Prior to the widespread adoption of Christianity in the early twentieth century, magic formed an important element in Batak religious practice. Religious specialists, known as "datu," performed both benign and malevolent magic using a variety of ritual paraphernalia. The most sacred and powerful of the datu's objects was the potion container, or "guri guri." These containers held "puk puk," a powerful substance made from a ritually executed human victim. Puk puk, it was believed, could force the victim's spirit to do the datu's bidding. The containers themselves were often imported Chinese ceramics, but the Batak carved elaborate wooden stoppers to seal the mouths of the vessels. Many stoppers, such as this example, depict human figures riding horselike creatures called "singa." Combining aspects of horses, snakes, lions, and other animals, singa are mythical creatures associated with fertility and supernatural protection.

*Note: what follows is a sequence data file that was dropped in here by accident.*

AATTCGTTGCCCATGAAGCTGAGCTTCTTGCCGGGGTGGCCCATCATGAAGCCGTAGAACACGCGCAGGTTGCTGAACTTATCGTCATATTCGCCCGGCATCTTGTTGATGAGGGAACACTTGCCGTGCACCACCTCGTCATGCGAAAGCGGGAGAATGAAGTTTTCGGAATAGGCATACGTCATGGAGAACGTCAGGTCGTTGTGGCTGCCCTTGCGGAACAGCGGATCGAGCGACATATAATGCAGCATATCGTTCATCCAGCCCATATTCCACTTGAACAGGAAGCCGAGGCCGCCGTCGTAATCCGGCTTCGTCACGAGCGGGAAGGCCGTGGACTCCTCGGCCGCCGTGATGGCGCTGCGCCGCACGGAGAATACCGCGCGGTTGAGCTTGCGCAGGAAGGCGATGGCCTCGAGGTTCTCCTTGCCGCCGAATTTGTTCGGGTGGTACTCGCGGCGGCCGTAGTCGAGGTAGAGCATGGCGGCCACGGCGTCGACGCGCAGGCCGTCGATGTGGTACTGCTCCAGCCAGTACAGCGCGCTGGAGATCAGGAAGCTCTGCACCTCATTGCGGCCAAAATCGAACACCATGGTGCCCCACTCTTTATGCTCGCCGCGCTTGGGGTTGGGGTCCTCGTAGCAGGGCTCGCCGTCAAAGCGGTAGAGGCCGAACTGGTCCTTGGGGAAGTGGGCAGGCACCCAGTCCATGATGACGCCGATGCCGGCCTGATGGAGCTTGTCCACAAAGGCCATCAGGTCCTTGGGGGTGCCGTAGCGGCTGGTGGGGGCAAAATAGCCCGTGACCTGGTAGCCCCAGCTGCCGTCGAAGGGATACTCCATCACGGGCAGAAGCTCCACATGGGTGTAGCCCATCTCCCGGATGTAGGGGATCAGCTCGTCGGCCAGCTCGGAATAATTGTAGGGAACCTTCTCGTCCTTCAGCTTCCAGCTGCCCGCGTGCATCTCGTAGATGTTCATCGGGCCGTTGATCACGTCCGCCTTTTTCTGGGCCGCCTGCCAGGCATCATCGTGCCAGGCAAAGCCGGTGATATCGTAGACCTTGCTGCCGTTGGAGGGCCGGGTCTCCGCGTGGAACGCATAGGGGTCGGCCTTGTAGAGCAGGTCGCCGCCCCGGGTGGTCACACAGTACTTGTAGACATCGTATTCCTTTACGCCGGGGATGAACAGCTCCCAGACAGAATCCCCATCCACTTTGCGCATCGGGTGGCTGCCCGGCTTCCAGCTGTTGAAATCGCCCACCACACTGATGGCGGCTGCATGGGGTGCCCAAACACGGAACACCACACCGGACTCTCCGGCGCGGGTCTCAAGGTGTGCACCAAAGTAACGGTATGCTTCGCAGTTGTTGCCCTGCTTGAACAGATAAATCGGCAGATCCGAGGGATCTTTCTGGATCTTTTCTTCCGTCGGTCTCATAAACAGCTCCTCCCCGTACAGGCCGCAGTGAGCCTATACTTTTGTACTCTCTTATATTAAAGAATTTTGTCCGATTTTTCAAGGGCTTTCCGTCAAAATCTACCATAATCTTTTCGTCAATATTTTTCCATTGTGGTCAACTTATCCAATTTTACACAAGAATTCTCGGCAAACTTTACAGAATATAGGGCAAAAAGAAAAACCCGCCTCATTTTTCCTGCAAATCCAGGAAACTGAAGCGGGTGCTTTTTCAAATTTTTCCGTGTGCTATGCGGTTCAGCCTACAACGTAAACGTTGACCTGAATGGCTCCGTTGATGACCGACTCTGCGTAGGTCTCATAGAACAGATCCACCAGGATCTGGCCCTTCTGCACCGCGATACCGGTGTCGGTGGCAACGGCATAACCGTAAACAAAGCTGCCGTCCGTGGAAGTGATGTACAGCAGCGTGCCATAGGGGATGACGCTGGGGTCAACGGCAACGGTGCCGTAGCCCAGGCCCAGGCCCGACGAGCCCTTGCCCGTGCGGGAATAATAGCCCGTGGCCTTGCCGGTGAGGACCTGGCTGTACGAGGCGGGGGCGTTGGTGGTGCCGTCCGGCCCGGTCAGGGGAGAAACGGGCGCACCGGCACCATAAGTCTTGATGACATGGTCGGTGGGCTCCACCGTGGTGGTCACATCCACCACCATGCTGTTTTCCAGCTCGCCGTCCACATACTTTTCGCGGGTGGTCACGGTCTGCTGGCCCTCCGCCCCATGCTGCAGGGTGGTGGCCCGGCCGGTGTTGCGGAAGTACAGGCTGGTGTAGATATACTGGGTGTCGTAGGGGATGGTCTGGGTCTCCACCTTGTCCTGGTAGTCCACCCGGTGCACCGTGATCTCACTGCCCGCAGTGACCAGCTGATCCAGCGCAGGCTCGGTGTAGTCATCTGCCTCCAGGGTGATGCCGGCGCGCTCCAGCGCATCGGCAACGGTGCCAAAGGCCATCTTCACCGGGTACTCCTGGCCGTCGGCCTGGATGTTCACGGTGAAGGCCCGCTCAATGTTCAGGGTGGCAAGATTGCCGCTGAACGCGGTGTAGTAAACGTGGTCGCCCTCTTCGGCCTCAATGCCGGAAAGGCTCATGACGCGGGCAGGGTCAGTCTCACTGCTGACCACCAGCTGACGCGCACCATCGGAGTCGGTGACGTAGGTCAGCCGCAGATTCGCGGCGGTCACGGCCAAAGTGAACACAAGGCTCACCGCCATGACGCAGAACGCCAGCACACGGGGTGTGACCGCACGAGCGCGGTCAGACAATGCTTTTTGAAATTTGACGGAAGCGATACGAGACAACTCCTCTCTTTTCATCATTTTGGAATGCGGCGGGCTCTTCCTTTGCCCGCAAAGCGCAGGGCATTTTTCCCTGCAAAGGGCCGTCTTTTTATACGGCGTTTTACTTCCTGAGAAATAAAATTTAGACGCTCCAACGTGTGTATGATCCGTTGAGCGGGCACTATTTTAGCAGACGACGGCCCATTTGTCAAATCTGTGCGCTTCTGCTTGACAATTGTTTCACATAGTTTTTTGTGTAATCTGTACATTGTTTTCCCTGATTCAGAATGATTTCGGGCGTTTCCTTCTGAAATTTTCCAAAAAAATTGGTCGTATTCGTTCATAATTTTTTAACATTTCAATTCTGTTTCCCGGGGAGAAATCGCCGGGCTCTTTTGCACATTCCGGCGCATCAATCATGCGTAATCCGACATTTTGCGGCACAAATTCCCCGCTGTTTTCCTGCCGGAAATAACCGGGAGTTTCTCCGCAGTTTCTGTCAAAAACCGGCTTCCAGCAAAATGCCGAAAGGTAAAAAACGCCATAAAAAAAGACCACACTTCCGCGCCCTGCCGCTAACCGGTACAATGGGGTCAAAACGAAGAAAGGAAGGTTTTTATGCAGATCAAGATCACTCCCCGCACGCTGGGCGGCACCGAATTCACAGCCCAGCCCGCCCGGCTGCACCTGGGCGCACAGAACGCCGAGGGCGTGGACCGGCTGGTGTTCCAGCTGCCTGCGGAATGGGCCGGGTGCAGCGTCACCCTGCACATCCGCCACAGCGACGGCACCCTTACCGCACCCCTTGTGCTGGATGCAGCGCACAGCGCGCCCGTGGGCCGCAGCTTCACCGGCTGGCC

[Jim Willis, San Francisco, until 1977]; Fred and Rita Richman, New York, 1977–1987
Kjellgren, Eric. Oceania: Art of the Pacific Islands in the Metropolitan Museum of Art. New York and New Haven: The Metropolitan Museum of Art, 2007, 119, 206-7.
Kjellgren, Eric. How to Read Oceanic Art. How to Read 3. New York: The Metropolitan Museum of Art, 2014, p. 107.